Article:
Houston Agent (HA): How has demand for multigenerational homes grown in recent years? And why?
Michael Reamer (MR): According to the Pew Research Center, 57 million Americans, or 18.1 percent of the U.S. population, lived in multi-generational family households in 2012. That’s double the figure from 1980. The same study showed about a quarter of young adults ages 25-34 lived in a multigenerational household in 2012, up from 18.7 percent in 2007. Ironically, the 23.6 percent rate of young adults in multi-generational households surpassed the 22.7 percent rate of adults ages 85 and older.
The reasons? Studies show a Houston family on average will spend over $43,000 per year for a licensed professional to help with cooking, cleaning and running errands. Meanwhile, many young adults strapped with college loans either can’t afford or get credit approved to purchase a home – and skyrocketing apartment rents make it tough for younger adults to get ahead.
HA: What kinds of things are consumers asking for in multi-gen homes?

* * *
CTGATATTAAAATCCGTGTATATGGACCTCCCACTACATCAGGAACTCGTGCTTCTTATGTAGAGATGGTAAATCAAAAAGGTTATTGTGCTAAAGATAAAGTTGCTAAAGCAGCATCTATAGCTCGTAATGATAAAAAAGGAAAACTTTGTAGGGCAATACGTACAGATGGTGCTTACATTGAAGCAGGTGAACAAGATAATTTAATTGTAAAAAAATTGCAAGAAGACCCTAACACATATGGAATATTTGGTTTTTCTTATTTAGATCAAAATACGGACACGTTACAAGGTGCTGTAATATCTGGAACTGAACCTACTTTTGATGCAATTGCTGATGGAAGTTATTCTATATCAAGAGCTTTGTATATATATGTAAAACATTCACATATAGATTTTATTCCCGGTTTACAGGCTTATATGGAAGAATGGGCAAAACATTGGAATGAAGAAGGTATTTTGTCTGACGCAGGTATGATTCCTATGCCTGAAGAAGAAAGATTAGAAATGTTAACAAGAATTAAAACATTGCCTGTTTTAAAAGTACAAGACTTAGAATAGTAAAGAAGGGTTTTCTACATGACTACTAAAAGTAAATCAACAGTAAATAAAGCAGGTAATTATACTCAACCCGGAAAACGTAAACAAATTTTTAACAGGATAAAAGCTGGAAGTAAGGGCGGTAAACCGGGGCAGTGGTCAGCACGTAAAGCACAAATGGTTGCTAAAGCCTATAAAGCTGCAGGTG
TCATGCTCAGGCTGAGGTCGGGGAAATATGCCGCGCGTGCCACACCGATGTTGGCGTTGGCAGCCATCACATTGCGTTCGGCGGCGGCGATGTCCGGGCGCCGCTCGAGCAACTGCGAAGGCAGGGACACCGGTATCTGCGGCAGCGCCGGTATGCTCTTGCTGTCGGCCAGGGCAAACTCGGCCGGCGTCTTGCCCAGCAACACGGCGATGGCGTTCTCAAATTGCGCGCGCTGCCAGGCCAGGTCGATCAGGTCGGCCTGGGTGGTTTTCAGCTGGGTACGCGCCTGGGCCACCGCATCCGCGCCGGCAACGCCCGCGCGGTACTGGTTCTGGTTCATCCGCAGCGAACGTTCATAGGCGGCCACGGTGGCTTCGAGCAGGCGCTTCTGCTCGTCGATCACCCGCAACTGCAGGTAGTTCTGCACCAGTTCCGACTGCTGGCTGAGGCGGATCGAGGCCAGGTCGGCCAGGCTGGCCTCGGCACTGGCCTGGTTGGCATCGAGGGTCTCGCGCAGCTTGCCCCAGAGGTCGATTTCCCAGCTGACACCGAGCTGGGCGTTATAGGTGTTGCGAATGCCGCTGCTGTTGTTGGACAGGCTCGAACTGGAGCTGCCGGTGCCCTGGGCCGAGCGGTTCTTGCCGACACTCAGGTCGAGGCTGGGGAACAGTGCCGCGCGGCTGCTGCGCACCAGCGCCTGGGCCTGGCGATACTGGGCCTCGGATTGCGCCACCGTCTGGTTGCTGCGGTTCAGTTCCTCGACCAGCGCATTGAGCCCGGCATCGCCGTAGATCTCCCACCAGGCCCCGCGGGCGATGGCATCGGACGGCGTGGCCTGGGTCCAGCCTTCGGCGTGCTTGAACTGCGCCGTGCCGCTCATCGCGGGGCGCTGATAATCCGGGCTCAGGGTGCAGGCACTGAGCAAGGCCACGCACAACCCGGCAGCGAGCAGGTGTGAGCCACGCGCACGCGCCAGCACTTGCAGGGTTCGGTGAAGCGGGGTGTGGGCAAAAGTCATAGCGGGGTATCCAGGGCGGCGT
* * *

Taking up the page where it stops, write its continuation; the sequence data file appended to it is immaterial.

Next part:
MR: The families we meet in our Next Gen models tell us they want a home that promotes both privacy and togetherness, one that fosters independence but where help is nearby when needed. They want solutions that accommodate a family’s unique situation – be it an elderly parent or a young adult – without sacrificing comfort. Plus, they want to take advantage of the shared costs that come from two homes under one roof.
HA: Finally, how can agents better position themselves to not only help clients with multi-gen housing needs, but also appeal to prospective clients with those needs?
MR: We help agents understand the unique circumstances surrounding the multi-gen buyer. In some cases, there may be two homes that need to be sold. Other prospects might be exploring the idea of a multi-gen household thinking a decision might come “down the road,” particularly when it involves an elderly parent, when in fact “the decision” often comes sooner than they expect.